Talent Manager: Job Description, Duties and Requirements
Talent managers help shape their clients' careers and guide artists toward new opportunities. They set up performances and public appearances, introduce clients to agents and offer advice on contract negotiations. Some managers work with clients throughout their careers. Others perform multiple duties by acting as managers, agents and publicists.
Job Description for Talent Managers
Talent managers typically supervise the careers of musicians, artists and authors. O*NET Online reported that managers negotiate contracts, oversee business deals and arrange meetings (online.onetcenter.org).
Most managers have multiple clients, but usually specialize by choosing to exclusively represent a particular genre of music or writing. In the music industry, personal managers don't always act as booking agents, but they tend to create strong business relationships with agents and record labels. In the writing and art industries, some managers may fulfill the dual role of business manager and promoting agent.
Employment Outlook and Salary Information
According to the U.S. Bureau of Labor Statistics (BLS), there were 24,100 agents and business managers of artists, performers and athletes working in the nation in 2010, and opportunities in the field are expected to increase by 14% over the 2010-2020 decade. These professionals earned an average salary of $88,620 in May of 2012, as reported by the BLS.
Talent Manager Job Duties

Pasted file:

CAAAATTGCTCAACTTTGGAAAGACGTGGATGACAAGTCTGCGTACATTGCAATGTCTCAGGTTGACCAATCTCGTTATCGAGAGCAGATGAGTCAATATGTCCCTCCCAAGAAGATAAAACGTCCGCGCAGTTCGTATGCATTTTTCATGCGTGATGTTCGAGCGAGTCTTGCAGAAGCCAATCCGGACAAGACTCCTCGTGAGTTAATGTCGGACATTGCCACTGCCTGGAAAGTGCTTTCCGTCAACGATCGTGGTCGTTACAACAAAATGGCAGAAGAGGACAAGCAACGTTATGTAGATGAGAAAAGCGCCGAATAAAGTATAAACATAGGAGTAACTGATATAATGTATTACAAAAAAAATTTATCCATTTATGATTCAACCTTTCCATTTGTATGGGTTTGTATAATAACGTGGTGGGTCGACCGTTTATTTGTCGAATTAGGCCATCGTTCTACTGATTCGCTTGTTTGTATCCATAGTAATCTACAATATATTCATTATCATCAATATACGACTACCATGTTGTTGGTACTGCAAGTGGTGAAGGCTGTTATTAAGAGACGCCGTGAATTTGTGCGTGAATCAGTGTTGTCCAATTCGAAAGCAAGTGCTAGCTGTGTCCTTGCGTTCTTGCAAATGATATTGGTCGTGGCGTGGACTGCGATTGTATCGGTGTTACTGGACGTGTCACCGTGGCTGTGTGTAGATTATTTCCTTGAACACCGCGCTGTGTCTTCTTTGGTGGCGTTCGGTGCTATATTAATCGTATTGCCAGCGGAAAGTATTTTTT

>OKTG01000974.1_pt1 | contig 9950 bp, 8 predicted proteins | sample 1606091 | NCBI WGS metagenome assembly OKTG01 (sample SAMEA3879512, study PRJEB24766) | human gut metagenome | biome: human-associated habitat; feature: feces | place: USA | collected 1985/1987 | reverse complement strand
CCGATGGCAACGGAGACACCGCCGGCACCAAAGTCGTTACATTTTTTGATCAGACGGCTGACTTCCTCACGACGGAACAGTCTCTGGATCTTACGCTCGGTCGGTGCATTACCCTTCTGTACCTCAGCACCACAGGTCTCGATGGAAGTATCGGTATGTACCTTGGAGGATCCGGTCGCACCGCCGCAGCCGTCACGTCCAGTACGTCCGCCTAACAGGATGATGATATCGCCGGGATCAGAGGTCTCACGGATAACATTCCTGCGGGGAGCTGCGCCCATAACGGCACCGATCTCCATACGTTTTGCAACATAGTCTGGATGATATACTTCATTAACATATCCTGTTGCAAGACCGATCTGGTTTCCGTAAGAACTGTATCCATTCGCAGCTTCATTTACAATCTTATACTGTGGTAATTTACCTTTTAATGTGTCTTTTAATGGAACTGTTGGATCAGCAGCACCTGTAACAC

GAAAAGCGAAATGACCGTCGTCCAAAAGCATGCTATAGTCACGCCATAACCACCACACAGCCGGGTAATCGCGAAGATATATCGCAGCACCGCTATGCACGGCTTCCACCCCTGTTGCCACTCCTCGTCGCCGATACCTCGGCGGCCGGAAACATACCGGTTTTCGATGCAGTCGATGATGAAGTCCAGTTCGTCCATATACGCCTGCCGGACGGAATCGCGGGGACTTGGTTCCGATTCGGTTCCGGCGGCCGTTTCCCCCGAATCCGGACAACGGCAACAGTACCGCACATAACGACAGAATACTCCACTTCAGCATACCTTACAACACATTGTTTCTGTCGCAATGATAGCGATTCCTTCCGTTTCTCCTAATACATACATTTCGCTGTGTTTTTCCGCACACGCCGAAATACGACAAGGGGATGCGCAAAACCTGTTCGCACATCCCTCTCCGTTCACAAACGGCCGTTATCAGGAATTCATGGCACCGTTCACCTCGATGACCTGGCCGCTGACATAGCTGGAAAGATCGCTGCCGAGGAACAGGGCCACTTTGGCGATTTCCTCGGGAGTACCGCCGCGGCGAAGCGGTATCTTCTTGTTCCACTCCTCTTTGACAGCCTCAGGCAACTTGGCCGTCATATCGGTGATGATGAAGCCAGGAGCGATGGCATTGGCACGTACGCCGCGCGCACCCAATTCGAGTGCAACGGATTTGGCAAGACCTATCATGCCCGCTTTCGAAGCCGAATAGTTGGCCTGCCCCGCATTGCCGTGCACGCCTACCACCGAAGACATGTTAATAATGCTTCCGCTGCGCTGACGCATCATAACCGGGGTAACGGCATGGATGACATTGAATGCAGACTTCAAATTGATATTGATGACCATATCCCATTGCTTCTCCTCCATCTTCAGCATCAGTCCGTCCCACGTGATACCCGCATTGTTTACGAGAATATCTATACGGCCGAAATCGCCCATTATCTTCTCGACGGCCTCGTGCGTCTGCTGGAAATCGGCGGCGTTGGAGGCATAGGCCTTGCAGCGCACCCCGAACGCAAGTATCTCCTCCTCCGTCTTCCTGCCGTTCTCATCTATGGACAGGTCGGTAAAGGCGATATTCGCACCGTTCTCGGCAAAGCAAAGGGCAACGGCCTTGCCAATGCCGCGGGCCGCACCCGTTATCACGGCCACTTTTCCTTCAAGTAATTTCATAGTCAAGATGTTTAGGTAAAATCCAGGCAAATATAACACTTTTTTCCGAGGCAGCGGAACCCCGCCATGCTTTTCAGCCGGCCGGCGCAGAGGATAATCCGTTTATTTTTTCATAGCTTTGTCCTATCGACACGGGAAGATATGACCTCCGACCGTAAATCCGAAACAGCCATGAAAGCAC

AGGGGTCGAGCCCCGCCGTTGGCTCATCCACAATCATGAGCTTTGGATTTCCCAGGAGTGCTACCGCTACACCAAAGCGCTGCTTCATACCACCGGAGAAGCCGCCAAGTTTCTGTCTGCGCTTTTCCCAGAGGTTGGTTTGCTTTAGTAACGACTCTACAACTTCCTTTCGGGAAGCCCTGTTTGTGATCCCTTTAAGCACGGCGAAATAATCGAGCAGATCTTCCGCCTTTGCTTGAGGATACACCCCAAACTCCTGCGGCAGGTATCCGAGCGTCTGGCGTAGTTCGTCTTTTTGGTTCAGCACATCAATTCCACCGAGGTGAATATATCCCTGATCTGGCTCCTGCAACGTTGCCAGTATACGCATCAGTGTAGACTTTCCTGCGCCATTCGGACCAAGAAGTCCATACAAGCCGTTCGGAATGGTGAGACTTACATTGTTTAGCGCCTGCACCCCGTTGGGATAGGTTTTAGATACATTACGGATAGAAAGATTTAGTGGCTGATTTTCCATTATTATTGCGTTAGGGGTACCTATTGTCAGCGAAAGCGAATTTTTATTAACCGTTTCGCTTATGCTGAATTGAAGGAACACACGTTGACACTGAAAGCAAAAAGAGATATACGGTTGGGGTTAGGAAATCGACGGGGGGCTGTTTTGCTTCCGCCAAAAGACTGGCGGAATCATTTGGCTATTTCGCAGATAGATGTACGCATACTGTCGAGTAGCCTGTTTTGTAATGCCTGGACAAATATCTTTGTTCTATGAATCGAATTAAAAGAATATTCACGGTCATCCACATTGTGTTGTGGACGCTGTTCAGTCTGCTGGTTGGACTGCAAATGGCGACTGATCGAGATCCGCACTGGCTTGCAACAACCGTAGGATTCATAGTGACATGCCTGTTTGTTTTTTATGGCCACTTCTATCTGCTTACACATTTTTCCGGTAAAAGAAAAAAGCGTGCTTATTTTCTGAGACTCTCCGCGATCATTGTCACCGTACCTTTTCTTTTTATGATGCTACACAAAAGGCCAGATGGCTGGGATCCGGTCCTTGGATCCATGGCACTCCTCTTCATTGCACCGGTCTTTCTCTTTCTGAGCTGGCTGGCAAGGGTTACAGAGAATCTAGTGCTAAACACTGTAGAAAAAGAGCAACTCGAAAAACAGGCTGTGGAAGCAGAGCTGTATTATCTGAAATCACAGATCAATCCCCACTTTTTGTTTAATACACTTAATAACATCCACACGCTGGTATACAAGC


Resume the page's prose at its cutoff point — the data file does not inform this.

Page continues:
Managers seek out clients, which can involve conducting auditions, viewing art portfolios or reading manuscripts. They keep up with new trends in their industry by examining trade magazines, going to concerts and networking with agents and other executives.
After obtaining a client, managers usually offer creative guidance to make a client's work more marketable. Music managers schedule and promote performances. Likewise, artist managers set up events to launch new exhibits, and literary managers submit manuscripts to publishers.
On the legal side, managers use contracts to protect their clients' rights and commitments. Each contract is different, but they generally provide the manager with power to maintain a client's professional image. Contracts may allow managers to collect money on behalf of their clients and disburse funds as needed. When managers have financial control, they usually have to report incoming and outgoing transactions in an accounting report.
Requirements to Become a Talent Manager
There is no minimum educational requirement for talent managers. As of 2008, O*NET reported that 50% of agents and managers possessed a bachelor's degree. Considering job duties, earning a degree in management, marketing or public relations may provide appropriate job training. Relevant classes cover such topics as talent acquisition strategies, entertainment marketing techniques and contract negotiation practices.
O*NET stated that managers should be capable at persuading, negotiating and managing schedules. Since they work for clients and conduct business with agents as well as other business executives, it's helpful for managers to have listening, communication and interpersonal skills.
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